Archive for October, 2022

Field Report: September 2022

Monthly Update: The Kauai team logged 400 seal sightings this month. This included 41 individually identified seals.

  • September: 400
  • August: 320
  • July: 311
  • June: 283
  • May: 248
  • April: 294
  • March: 292
  • February: 233
  • January: 233
  • December: 267
  • November: 168
  • October: 229
  • September: 251


·       Nothing to report.


·       Continue to closely monitor yearling RP32 who is in thin body condition. The seal is likely in pre-molt.

·       RK28 gave birth to PK3 (3rd pup of the year for Kauai). The usual signage was erected and the pup watch schedule continued. The male pup is thriving, and weaned in early October (which will be reported in the next report).

Molting: 5 seals molted this past month.

Bleaching: 3 seals were bleach marked.

Vaccination: Vaccinated weaned pup RQ52.

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Last week, a visitor exploring the coastline on the north shore of Kauai discovered two monk seals and called the Hawaiian Monk Seal Conservation Hui hotline. 

Because one of the seals was bleach-marked with a noticeable “V6” on its side, the seal was able to be identified as RQ60

RQ60 was born earlier this year. She was reported to be hauled out on rocks at a remote pocket cove near Princeville. This is the first sighting of her in this area. She weaned earlier this summer on July 15th and, almost immediately, started exploring the coastline beyond her natal beach.

Another Kauai seal, RK42 is on the move, too. RK42 was born in 2018 to one-time regular pupper RK13, and she was recently sighted off Molokai.

It’s not unusual for Hawaiian monk seals to seem to have favorite haunts; however, it’s also not unusual for them to explore far and wide. Read this post to learn more about the many Hawaiian monk seals with a Kauai – Kaena Point (Oahu) connection.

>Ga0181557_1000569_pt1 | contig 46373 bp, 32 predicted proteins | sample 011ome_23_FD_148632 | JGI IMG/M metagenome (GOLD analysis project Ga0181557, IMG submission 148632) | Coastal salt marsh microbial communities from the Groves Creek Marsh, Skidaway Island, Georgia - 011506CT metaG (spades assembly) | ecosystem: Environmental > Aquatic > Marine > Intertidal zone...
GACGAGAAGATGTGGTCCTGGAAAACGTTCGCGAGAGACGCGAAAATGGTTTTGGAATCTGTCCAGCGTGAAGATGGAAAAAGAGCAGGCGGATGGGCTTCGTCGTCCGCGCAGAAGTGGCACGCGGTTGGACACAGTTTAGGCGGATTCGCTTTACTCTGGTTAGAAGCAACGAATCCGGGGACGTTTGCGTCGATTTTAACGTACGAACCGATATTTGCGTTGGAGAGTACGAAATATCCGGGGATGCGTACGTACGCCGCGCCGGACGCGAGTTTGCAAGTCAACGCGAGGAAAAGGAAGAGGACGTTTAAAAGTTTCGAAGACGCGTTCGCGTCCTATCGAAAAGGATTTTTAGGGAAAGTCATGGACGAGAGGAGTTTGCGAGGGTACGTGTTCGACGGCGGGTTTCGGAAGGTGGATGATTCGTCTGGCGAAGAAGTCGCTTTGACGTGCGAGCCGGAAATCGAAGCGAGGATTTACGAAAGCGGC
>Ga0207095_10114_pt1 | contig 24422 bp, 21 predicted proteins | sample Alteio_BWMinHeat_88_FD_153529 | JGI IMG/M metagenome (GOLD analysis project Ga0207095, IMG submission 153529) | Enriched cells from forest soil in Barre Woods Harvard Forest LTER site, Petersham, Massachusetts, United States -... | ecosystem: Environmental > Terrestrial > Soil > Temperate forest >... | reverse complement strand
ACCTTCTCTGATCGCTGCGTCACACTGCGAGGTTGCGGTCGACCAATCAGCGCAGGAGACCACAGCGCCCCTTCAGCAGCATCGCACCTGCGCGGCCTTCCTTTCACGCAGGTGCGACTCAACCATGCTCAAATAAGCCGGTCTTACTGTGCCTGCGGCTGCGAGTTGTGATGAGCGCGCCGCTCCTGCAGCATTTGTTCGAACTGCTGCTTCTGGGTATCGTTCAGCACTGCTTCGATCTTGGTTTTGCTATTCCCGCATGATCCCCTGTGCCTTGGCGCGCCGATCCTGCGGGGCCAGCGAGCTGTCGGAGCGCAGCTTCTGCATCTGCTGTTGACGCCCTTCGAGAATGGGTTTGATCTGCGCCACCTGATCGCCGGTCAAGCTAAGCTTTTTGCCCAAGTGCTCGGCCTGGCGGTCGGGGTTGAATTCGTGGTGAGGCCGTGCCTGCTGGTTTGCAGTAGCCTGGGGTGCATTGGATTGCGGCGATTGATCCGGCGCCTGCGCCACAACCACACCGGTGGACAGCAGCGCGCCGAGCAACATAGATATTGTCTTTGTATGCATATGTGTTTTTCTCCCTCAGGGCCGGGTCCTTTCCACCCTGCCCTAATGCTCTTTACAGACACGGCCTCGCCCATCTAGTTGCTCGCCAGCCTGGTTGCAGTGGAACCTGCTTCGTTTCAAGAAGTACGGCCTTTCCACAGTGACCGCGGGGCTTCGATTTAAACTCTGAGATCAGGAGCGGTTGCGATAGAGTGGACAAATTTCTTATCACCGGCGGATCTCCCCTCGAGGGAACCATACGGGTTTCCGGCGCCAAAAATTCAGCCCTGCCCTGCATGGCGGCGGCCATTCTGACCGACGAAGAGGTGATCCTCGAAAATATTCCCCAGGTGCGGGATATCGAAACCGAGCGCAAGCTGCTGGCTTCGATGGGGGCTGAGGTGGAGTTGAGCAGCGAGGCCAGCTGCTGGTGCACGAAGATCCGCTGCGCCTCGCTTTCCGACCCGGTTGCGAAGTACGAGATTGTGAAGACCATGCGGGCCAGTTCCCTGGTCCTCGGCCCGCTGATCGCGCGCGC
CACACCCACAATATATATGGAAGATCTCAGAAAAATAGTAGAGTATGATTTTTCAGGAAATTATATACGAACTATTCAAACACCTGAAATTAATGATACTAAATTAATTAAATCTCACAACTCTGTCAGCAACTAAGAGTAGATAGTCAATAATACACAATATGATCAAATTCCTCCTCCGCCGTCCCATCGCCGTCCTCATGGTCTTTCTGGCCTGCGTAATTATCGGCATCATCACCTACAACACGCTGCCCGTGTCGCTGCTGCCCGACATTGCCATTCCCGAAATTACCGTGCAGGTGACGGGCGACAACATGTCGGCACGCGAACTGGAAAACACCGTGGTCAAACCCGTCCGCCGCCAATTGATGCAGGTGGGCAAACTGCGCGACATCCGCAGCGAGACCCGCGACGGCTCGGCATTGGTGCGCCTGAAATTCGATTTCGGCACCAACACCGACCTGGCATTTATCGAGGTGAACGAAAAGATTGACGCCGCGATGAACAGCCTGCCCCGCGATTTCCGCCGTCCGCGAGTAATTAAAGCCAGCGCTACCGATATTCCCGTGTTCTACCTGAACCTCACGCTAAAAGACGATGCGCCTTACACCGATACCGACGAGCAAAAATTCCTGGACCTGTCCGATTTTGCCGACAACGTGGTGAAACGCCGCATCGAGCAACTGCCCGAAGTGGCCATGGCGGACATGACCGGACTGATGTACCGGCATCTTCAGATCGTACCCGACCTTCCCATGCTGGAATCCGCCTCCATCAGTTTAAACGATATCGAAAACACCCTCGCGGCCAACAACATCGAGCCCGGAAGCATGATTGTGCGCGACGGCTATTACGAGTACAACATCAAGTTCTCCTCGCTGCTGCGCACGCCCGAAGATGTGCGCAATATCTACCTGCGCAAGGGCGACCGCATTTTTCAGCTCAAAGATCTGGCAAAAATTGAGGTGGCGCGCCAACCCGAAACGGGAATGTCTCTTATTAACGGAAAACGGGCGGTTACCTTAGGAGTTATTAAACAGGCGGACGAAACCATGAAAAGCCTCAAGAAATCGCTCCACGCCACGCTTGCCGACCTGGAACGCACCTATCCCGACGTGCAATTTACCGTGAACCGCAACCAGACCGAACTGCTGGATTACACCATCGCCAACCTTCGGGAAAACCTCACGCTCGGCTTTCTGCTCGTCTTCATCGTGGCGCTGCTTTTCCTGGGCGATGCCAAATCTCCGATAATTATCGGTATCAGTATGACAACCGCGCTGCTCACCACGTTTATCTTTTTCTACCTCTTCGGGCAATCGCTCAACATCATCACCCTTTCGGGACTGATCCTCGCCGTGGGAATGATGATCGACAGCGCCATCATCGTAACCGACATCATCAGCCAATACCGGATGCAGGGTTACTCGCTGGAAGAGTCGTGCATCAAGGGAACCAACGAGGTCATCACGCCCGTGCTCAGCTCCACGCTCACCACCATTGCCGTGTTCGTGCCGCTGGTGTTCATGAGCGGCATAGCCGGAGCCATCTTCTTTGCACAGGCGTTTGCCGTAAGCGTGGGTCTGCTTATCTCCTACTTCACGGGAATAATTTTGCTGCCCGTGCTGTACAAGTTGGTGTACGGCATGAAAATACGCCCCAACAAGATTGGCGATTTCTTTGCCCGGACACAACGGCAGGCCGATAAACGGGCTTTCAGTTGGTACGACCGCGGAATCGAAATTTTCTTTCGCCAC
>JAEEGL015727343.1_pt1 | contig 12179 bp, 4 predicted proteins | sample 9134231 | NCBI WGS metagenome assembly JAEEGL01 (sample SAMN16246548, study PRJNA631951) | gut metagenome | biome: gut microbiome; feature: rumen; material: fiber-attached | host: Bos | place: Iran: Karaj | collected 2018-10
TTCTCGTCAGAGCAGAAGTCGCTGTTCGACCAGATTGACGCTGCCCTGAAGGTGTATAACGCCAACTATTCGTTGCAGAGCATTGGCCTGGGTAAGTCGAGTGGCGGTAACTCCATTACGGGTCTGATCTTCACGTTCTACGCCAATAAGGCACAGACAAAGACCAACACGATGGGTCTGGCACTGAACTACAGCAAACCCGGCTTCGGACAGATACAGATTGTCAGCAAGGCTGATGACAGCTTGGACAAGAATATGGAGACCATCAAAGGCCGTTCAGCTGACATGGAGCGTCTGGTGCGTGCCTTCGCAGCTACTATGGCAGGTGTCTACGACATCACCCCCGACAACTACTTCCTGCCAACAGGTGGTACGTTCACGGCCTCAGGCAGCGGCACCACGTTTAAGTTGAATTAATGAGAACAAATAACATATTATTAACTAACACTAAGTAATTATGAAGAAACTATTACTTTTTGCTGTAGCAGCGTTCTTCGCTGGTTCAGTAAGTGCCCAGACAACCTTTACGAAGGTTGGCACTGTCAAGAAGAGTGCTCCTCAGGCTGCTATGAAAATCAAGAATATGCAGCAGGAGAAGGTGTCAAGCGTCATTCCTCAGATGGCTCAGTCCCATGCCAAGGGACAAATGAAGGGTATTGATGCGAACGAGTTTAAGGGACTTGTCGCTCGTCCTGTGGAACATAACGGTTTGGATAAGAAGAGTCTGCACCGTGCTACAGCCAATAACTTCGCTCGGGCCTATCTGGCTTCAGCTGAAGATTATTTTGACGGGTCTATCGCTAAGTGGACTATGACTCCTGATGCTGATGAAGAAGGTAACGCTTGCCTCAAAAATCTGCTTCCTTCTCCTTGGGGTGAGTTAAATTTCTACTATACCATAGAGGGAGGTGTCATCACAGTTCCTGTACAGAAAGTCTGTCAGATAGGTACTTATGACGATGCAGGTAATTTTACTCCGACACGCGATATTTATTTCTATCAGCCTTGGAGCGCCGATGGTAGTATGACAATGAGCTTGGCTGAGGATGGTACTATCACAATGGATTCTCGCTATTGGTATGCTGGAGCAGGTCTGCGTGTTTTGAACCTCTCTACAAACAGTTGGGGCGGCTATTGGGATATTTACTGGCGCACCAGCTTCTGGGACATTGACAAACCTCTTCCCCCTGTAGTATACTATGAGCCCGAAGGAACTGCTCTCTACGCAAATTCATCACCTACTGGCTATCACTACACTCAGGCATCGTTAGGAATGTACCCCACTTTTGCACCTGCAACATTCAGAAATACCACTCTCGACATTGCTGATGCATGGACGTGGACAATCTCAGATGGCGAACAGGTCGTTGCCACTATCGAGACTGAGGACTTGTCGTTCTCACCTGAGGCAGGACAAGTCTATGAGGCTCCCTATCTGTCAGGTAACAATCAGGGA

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Monk Seal Monday #174: RK28 Weans Pup

Wrapping 39 days of nursing, a thin RK28 was last seen with her pup on October 3rd. She’s now, foraging to replenish her lost energy stores while PK3 is learning how to forage on his own.

PC: A Kaufmann
PC: A Kaufmann

PK3 will be flipper-tagged in the next couple weeks. Meanwhile, one way to identify him is by a natural bleach mark on his mid-back.

PC: A Kaufmann

PK3 pupped at a low birth weight, but by weaning had certainly plumped up to a healthy size.

PC: M. Olry

For now, PK3 is in his mouthy stage, exploring the nearshore waters, as well as, the beach for what might be tasty.

PC: R Kulhanek

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Earlier this year, a volunteer with mālama i nā honu reported a green sea turtle hauled out at Poipu had a large orange bobber and monofilament line encircling her right fore flipper. After examination and concern about the line cutting off circulation, the turtle was captured and flown to Maui Ocean Center where radiographs revealed a pathological fracture to the bone, requiring surgical amputation in order to save the turtle. 

After surgery and about three weeks of care, the turtle—sporting an identification of KA43—was returned to Poipu Beach and released. She immediately head for the water, making good strokes, and swam off. She has since been reported basking on the beach at Poipu. 

According to NOAA Sea Turtle Recovery Coordinator Irene Kelly, turtles with three flippers seem to do just fine, including making long migration swims. However, there can be some challenges. A male who loses a fore flipper may not be able to grasp a female properly during mating. A female who loses a hind flipper may not be able to dig a nest chamber. So reproduction success may be compromised.

The good news is KA43 is female, and she lost her right fore flipper, meaning she should be able to dig nest chambers just fine. 

Unfortunately, entanglements with fishing line and gear are on the rise in the main Hawaiian Islands. Thankfully, a group of divers are helping clean up harbors where sea turtles have been known to get entangled and die.

Hoʻmalu Ke Kai is a community organization dedicated to helping with the marine debris issue plaguing our island. They help with beach cleanups and, even, underwater cleanups at Kukuiʻula and Ahukini harbors. 

It takes a hui of concerned people to care for Kauai’s wildlife.

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